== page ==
COLUMBUS, Ohio -- So it has come to this for Ohio State: Michigan State defensive players felt disappointed to let the Buckeyes score at home.
The Spartans were 10 seconds away Saturday from recording the first shutout by a visiting team since 1982. Deep down, they knew they let that piece of history get away.
"It hurts a little bit," safety Trenton Robinson said. "We were so close to doing it. Personally, I missed a tackle on that last play, and I'm going to have to make up for it next week."
Used to be, other teams felt lucky to score themselves when coming into Ohio Stadium. And Michigan State didn't do a lot of that on Saturday, reaching the end zone only once in a 10-7 eyesore of a victory. Truthfully, though, this game was far more lopsided than the final score and exposed just how many problems the Buckeyes have on offense, while justifying the No. 1 defensive ranking the Spartans brought into the game.
Ohio State is one-dimensionally dysfunctional, and Michigan State's coaches knew it. They felt comfortable bringing pressure up the middle all day long, confident that there wasn't much freshman quarterback Braxton Miller could do about it.
"We knew that because they have a couple of inexperienced quarterbacks, they can only run a certain amount of plays," Spartans defensive tackle Jerel Worthy said.
In fact, the Buckeyes' offensive playbook on Saturday looked like about as thick as a take-out menu. In the first three quarters, they attempted one pass on first down, stubbornly sticking to a predictable running game even on first-and-15 at one point. Of course, that one pass resulted in a Miller interception. He completed only five passes before being pulled in the fourth quarter, meaning Ohio State's starting quarterbacks now have a total of 12 completions their past three games combined.
So Mark Dantiono blitzed and blitzed again until his team had nine sacks and 13 tackles for loss. At one point, Worthy met Miller as soon as he received the snap and took him to the turf. Miller couldn't even use his elusiveness to make plays because, as Dantonio said, "we put a fence around him."
"I love going against a young quarterback -- we all do," Robinson said. "You start bringing all that pressure, and their eyes get huge. We knew what was coming the whole game."
This Michigan State defense is legitimate, and it will only get better if young players like sophomore William Gholston keep improving. The 6-foot-7 former highly-recruited defensive end had arguably his best game yet, with a sack, three tackles in the backfield and numerous hurries. Dantonio called him dominant, and Gholston said he felt as comfortable as he was in high school.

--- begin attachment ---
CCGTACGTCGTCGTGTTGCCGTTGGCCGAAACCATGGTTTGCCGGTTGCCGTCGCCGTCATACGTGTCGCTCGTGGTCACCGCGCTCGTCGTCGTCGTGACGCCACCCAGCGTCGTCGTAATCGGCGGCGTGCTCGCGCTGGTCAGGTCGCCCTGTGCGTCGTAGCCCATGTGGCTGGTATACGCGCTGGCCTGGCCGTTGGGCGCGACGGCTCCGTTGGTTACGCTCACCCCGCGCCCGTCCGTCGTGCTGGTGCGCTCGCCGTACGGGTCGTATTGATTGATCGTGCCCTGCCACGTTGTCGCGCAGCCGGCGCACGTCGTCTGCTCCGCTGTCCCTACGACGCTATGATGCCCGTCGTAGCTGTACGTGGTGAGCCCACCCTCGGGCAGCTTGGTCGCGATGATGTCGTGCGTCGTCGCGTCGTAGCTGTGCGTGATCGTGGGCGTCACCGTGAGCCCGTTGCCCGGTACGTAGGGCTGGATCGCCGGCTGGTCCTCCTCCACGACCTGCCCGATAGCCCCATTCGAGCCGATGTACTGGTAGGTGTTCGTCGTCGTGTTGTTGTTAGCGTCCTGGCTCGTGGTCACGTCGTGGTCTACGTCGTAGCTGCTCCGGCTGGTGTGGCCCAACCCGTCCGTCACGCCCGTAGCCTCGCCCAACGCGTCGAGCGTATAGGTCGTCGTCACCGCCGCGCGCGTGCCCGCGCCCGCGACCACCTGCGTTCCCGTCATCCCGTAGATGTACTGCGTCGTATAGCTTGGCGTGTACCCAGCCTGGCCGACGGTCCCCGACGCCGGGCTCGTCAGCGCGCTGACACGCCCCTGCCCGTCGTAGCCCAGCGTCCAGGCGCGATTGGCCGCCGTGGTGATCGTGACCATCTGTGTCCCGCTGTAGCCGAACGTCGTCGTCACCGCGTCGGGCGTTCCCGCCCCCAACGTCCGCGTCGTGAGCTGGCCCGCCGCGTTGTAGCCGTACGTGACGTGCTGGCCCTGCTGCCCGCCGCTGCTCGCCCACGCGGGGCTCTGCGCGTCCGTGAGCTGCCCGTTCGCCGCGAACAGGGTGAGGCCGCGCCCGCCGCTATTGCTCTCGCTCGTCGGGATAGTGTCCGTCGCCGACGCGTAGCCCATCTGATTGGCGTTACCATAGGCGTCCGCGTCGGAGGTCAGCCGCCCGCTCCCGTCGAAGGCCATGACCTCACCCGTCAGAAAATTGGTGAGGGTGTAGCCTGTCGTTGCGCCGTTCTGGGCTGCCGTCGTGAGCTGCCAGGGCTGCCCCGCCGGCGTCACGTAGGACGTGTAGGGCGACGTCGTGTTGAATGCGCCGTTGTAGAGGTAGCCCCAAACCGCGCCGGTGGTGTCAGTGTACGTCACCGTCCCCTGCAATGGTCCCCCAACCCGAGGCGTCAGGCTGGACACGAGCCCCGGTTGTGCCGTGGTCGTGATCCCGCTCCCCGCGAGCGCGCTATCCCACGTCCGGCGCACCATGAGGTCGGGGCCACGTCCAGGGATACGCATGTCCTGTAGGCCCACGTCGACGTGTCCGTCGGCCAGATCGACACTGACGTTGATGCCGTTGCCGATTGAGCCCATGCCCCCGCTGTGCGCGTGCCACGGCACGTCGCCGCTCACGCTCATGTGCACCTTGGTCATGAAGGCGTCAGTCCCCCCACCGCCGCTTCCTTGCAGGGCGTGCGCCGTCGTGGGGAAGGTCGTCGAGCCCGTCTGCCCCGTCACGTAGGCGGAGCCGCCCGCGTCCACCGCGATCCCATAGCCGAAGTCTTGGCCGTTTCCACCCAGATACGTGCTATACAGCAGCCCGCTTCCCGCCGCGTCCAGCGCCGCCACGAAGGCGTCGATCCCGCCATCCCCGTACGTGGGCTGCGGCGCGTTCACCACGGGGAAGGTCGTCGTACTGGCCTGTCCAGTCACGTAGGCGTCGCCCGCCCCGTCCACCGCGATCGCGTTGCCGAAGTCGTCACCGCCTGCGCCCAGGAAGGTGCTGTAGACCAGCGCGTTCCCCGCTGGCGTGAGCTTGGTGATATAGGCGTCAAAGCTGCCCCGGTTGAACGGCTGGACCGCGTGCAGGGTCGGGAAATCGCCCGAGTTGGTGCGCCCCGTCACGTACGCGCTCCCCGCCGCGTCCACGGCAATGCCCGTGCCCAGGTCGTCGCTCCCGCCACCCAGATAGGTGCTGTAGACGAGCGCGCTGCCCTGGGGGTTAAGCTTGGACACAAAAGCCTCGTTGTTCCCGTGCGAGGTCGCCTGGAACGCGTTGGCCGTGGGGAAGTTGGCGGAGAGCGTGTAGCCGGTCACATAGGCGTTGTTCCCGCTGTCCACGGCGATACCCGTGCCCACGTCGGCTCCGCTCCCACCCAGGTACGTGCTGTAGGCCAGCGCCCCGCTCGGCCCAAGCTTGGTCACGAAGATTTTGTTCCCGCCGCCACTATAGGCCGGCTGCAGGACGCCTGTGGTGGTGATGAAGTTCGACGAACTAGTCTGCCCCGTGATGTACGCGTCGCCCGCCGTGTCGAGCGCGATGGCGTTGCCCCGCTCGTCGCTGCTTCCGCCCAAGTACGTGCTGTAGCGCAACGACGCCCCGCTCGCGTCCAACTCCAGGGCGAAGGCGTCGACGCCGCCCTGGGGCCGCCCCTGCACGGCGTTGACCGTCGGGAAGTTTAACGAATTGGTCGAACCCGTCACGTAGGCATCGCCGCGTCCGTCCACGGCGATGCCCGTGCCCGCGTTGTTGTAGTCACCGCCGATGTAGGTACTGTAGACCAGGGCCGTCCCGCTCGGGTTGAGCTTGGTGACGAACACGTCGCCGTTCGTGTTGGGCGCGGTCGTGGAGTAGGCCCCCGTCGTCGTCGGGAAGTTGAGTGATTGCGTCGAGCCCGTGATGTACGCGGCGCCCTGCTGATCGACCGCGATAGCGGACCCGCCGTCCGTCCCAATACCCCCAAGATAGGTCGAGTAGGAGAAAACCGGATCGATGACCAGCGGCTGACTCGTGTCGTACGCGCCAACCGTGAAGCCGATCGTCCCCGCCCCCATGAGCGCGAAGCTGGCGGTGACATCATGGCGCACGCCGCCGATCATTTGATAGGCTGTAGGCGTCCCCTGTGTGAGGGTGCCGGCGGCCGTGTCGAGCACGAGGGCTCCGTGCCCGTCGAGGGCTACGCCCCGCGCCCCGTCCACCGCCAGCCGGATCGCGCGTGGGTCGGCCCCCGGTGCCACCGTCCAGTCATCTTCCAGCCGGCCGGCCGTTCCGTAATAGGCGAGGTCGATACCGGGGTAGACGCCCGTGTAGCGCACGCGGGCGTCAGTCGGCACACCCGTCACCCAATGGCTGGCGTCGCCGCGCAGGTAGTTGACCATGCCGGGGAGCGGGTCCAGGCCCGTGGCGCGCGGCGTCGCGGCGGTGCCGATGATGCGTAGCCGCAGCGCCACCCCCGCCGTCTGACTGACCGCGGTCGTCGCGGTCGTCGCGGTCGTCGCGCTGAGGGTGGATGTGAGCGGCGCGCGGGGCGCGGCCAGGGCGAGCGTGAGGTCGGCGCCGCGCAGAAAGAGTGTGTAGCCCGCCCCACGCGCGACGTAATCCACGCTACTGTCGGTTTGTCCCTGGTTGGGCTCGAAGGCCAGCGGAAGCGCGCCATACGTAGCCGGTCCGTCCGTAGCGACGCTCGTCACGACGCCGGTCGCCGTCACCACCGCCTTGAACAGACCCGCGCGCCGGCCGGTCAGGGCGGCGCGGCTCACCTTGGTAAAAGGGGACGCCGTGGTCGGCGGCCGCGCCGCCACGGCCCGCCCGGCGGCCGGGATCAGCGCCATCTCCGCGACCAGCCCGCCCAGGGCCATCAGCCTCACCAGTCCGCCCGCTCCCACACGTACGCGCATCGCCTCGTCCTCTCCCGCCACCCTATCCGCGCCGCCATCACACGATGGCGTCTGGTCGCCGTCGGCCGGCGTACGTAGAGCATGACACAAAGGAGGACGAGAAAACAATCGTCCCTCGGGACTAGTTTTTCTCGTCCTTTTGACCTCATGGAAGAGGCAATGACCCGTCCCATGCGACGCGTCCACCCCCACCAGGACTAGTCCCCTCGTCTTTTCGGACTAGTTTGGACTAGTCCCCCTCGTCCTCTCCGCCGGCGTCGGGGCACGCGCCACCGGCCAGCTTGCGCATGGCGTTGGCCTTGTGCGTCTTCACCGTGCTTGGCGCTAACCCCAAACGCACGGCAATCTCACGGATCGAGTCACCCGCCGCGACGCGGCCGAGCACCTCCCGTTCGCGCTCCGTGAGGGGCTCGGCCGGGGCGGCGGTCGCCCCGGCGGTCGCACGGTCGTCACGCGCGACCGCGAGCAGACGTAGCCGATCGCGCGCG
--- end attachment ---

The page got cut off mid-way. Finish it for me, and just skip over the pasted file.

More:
That defense can keep the Spartans in Big Ten contention all season long, but they'll have to play more cleanly on offense. Though Dantonio praised quarterback Kirk Cousins, the fifth-year senior misfired on a few key throws, tossed two interceptions and lost a fumble late in the first half when the ball just slipped out of his hands. Fittingly in a game like this, Cousins admitted that his team's only touchdown of the day -- a 33-yard pass to B.J. Cunningham -- came off a broken play where Cousins just threw it up in hopes Cunningham could make a play.
And yet, Ohio State would love to have a playmaker like Cunningham, who grew up in nearby Westerville, Ohio. The four suspended players from the tattoo scandal return next week, including three frontline offensive starters. But even then, Luke Fickell will be hard-pressed to fix a broken, unimaginative offense led by a shaky quarterback.
Miller was benched in favor of former starter Joe Bauserman in the fourth quarter, and Bauserman threw for 87 of the team's lousy 187 total yards, including the late embarrassment-saving touchdown. He also showed the same lack of mobility and inaccuracy that got him benched after the Miami game. Fickell insisted after the game that Miller remains his starter.
The Buckeyes players are young and talented enough to make you think they'll get better, especially with Dan Herron and DeVier Posey working back into the mix. Problem is, that improvement must come in games at Nebraska, at Illinois and against Wisconsin before October ends.
"We knew it wasn't going to be easy," Fickell said. "And we knew today wasn't going to be easy. And we've talked about it from the get‑go that we're going to have to get better each and every week. If we don't, things won't be well."
Things look much better in East Lansing after Michigan State got its first win in Columbus since 1998. Dantonio got his first victory over the team he used to coach, beating the only Big Ten club he's faced that he'd yet to master. For the 24 players from Ohio, many of whom felt they weren't recruited hard enough by Ohio State, nothing could be sweeter. In a Friday night meeting, Cousins urged the Ohio natives to lead the way with their passion "if they ever wanted to walk the streets at home again."
"Whether Ohio State is No. 1 or not, to go on the road and win here, for us and our coaching staff, it's a big deal," Robinson said.
Just maybe not as big of a deal as it used to be.